Issue 19 September 2000

Editor: Elizabeth McMahon

© all rights reserved

Target Article

Dorothy Johnston discusses her sequel to The Trojan Dogin Cyberspace and Canberra Crime Fiction.


In Paradox on the Queensland Frontier, Libby Robin uses the famous ‘discovery’ of the egg-laying habits of platypus to look at some cross-cultural dimensions of science in nineteenth century Australia. The ‘accidental’ nature of scientific discovery unfolds in country chosen not for platypus, but for lungfish. Settler naturalists found themselves excluded from a science dependent upon an unlikely juxtaposition of European patronage and Aboriginal ecological knowledge.

and Beth Spencer ponders John Howard’s reluctance to say Those two little words.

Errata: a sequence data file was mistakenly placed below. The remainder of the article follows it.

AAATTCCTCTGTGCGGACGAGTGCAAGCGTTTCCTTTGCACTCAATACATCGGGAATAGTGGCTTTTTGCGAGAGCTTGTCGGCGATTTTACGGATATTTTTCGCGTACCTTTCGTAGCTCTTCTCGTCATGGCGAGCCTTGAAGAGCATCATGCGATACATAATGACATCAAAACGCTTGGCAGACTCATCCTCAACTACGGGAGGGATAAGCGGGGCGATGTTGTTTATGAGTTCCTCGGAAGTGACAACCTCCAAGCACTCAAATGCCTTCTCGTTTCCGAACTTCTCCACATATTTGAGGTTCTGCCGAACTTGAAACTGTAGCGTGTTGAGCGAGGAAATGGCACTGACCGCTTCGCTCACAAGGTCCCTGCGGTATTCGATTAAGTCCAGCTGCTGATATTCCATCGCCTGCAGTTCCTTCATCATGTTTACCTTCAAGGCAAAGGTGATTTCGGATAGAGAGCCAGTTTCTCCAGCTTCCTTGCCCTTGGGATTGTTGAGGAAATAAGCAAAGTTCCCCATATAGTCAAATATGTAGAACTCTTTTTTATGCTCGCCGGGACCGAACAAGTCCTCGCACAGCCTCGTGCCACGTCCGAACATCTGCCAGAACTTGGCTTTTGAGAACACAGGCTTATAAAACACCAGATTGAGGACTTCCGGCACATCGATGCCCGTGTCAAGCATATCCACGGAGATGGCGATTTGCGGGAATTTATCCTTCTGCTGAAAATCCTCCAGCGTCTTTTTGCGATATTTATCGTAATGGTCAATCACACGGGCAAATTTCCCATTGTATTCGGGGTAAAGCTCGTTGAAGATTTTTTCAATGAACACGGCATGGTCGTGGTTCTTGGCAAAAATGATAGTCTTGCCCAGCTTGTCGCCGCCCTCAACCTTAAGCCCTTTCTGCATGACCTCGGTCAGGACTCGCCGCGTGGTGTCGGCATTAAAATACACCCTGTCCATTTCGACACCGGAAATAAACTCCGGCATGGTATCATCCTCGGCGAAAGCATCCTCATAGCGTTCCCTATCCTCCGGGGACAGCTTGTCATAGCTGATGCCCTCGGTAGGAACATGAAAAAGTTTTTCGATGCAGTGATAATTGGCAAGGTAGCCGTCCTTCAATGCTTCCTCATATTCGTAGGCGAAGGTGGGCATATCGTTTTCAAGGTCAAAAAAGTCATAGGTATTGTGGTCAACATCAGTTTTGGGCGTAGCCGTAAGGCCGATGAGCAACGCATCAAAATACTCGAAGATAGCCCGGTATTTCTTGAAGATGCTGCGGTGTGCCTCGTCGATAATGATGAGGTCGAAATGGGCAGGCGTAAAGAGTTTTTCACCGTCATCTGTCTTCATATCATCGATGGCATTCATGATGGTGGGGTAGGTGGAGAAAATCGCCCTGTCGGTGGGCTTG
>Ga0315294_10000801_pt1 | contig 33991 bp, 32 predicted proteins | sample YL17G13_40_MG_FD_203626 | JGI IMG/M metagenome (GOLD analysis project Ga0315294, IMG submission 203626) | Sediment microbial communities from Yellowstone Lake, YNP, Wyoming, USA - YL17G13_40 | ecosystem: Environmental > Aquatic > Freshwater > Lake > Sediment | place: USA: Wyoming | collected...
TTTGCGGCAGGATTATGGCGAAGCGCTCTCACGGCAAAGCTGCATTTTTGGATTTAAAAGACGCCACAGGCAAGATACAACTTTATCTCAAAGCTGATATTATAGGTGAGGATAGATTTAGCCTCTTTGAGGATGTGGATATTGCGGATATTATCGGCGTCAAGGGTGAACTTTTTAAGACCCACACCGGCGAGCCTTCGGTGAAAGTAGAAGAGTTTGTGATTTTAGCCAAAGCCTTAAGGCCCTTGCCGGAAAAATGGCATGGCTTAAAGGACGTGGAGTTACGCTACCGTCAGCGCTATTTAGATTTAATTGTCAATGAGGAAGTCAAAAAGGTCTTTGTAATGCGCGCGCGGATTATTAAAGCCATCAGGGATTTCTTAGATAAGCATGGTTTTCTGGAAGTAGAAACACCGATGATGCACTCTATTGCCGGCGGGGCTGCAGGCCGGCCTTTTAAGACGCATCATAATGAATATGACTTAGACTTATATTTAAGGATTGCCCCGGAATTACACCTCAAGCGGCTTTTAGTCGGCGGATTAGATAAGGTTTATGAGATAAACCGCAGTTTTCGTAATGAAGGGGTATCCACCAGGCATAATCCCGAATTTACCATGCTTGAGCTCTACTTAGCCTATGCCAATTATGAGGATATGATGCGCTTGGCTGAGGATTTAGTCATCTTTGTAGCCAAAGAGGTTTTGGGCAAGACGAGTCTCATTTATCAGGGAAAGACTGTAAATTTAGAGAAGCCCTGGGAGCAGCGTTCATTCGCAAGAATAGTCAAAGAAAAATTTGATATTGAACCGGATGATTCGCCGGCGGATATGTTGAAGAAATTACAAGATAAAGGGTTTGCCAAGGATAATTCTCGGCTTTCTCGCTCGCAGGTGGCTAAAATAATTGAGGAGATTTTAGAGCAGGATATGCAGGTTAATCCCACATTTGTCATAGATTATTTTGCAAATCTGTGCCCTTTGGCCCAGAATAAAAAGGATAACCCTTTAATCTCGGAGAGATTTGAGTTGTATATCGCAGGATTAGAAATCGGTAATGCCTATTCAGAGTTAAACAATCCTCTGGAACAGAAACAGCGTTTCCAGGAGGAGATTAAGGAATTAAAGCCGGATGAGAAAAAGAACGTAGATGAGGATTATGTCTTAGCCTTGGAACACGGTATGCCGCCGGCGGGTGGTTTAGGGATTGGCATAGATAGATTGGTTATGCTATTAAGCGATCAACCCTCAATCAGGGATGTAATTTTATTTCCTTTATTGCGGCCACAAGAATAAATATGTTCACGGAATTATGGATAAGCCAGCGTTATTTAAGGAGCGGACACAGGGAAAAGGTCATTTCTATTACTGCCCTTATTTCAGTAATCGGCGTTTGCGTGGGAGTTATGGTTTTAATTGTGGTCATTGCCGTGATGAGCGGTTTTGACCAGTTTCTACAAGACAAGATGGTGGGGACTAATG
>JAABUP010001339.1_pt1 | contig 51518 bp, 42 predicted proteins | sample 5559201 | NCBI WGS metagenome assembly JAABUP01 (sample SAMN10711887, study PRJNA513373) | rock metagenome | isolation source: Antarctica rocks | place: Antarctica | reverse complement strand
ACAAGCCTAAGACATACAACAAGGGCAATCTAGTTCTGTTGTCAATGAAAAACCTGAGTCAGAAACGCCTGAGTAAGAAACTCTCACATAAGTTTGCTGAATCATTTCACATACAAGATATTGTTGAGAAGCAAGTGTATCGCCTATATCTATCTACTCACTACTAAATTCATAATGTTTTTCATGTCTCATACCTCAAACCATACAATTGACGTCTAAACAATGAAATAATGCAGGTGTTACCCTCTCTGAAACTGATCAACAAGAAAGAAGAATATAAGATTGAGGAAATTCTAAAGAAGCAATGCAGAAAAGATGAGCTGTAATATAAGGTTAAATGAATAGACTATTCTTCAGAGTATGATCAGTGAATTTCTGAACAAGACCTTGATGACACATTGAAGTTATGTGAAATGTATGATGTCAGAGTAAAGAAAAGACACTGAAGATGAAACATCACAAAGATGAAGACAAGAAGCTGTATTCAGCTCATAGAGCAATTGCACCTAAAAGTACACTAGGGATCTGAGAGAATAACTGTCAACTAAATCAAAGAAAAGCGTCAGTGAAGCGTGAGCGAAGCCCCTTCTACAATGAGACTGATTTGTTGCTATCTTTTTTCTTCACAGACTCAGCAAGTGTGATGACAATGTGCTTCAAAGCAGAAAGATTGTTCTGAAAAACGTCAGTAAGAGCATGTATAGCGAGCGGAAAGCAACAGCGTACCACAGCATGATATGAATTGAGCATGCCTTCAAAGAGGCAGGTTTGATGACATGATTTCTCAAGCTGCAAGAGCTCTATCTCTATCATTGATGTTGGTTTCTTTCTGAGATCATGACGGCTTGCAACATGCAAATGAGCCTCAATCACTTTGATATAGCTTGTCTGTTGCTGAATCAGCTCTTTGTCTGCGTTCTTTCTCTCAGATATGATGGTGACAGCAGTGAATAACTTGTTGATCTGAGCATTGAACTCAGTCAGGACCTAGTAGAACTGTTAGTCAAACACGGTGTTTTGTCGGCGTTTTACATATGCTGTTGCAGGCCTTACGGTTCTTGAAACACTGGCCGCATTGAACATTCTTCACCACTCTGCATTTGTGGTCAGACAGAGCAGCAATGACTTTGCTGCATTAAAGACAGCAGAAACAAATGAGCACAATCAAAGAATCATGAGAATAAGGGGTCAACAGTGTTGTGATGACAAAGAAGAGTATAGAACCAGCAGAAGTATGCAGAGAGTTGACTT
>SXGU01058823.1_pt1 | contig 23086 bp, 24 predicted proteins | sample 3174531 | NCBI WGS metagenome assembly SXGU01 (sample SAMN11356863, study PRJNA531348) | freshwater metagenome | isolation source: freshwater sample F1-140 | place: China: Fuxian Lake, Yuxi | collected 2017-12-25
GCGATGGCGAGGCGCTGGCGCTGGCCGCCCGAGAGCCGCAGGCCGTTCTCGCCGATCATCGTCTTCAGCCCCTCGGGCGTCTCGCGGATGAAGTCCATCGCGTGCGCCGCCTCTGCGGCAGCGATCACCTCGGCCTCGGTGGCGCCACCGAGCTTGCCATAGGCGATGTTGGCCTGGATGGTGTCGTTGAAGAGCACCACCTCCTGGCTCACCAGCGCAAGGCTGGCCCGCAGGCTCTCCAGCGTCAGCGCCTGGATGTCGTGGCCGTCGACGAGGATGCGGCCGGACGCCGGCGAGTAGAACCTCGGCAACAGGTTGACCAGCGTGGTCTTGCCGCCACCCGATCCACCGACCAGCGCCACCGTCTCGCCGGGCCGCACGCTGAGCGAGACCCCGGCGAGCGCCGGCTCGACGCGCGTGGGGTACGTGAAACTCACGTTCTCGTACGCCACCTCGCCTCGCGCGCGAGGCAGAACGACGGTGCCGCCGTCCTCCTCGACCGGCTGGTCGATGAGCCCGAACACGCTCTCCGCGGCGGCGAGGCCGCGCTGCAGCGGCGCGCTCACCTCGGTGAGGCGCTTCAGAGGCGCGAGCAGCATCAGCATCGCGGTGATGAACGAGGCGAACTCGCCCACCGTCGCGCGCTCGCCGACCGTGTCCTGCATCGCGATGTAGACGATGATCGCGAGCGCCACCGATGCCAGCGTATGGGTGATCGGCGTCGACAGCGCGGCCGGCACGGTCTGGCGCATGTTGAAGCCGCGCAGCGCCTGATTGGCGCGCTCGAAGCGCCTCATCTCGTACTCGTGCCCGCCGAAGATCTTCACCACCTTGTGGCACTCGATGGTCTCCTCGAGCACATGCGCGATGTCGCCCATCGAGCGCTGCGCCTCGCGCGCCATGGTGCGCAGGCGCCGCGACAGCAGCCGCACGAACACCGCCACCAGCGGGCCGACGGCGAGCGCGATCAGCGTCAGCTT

Ken Gelder reviews Peter Read’s latest book in The Imaginary Eco-(Pre-)Historian: Peter Read’s Belongingas a Postcolonial ‘Symptom’.

And for those who were bitten by Olympics fever, have a look at:

Suzanne Kiernan’s 1997 essay: “Animadversions: On the Cultural Olympics” which explores the origins of cultural olympics, contrasting their impetus with that of Sydney’s proposed [in 1997] Olympic Arts Festival”,


Philip Batty’s “Saluting the dot-spangled banner: Aboriginal Culture, National Identity and the Australian Republic” which looks at the appropriation of Aboriginal tropes in representations of Australian identity, particularly in the promotion of the Sydney 2000 Olympics. This essay was published by AHR in 1998.

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